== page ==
Sorting by


Tracking Down Stolen Manuscripts: Guest Post by Jennifer Knust

I have asked my friend and colleague Jennifer Knust (Professor of early Christianity at Duke) to write some guest posts for us on the blog. Jenny is the author of Abandoned to Lust: Sexual Slander and Ancient Christianity, and she has also recently published the definitive study of the famous passage of the “Woman Taken in Adultery” (containing the line “Let the one without sin among you be the first to cast a stone at her” – a passage not originally in the New Testament), a long, sophisticated, and learned book (co-authored with Tommy Wasserman), called To Cast the First Stone; and I had suggested she write about that for us.  Maybe she will later. But for now she has decided to post about some very exciting current research she’s doing, as we speak: tracking down the history of a Christian manuscript that was plundered by the Nazis.  Intriguing stuff.  This will take several posts. ***************************************************** Jennifer Wright Knust Duke University “In this kind of world no blueprint instructs us how to house what we [...]

How Are Manuscripts Discovered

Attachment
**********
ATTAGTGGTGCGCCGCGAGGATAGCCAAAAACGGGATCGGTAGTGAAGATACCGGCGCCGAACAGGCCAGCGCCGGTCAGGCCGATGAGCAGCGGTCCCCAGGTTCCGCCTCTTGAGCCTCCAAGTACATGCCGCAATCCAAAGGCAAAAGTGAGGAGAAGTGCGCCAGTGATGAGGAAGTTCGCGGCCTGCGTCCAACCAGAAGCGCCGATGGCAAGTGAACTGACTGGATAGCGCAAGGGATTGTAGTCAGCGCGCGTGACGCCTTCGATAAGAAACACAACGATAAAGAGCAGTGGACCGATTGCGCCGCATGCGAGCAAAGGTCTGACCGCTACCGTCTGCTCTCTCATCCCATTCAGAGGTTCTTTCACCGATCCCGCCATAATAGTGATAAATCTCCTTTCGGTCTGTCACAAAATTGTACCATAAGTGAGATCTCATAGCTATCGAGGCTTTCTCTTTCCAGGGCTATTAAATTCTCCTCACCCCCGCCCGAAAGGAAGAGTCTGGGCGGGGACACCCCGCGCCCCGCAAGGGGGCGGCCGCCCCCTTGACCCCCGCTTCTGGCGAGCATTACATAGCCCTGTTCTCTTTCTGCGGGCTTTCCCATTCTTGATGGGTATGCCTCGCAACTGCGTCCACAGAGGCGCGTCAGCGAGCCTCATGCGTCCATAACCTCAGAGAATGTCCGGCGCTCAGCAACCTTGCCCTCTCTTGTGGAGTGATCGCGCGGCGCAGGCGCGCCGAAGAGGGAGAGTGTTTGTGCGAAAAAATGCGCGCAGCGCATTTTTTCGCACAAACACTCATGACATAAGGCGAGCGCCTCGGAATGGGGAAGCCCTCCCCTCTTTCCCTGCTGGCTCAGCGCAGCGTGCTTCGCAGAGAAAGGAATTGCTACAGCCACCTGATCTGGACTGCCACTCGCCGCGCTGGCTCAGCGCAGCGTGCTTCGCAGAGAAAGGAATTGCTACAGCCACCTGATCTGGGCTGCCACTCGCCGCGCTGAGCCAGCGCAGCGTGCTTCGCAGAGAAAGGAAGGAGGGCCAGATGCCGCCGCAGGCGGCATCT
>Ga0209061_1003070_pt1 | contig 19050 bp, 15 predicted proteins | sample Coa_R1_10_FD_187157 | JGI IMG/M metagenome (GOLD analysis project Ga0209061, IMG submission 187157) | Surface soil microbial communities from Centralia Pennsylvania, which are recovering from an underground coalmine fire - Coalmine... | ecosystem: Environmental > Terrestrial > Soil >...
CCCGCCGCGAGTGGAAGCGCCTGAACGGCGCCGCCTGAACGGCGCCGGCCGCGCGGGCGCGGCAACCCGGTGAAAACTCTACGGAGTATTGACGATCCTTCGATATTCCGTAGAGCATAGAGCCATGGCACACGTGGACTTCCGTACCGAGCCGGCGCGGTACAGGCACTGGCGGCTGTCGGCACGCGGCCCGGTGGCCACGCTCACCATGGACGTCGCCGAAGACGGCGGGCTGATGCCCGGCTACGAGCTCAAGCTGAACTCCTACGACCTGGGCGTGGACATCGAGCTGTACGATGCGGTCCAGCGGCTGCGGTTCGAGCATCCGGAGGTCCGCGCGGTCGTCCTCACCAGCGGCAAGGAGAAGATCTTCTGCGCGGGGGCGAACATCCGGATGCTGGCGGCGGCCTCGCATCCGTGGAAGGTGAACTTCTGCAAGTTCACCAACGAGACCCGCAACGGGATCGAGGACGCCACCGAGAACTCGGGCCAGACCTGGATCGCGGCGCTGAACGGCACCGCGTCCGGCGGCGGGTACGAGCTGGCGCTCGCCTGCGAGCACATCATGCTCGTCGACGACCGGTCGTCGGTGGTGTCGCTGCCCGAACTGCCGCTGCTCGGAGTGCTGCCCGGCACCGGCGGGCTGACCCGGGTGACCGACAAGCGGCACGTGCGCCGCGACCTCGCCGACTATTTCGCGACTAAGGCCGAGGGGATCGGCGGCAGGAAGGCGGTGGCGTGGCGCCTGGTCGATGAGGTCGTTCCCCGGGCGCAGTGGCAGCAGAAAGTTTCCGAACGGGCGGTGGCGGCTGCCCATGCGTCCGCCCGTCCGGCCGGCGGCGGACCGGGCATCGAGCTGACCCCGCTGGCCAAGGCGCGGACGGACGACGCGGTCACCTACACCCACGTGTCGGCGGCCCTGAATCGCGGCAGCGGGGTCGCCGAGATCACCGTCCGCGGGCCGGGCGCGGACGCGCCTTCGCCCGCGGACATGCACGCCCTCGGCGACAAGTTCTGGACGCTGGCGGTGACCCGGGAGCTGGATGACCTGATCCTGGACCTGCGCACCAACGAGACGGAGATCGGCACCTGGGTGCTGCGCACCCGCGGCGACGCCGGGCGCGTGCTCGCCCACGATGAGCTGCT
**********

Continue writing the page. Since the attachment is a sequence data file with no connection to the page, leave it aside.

PLEASE NOTE: I am incommunicado for a few days on a gulet in the Aegean Sea on the west coast of Turkey. I have asked Steven, our blog support, to add some posts for me in my absence; I prepared these in advance knowing I would be out of reach. Here is one of them. I’m afraid I will not be able to respond to comments on the next few posts until I return to some form of civilization that supports Internet and all things electronic. So sorry! **************************************************** In this thread I have been discussing documents from early Christianity that I would very much like to have discovered. In my last post I mentioned the fact that documents that *do* tend to be discovered are either texts that we already have copies of (the Gospel of John, the book of Revelation, etc.) or of books that we did not previously know existed (the Letter of Diognetus, or most of the writings in the Nag Hammadi library). Here is a related question from a reader [...]

Go to Top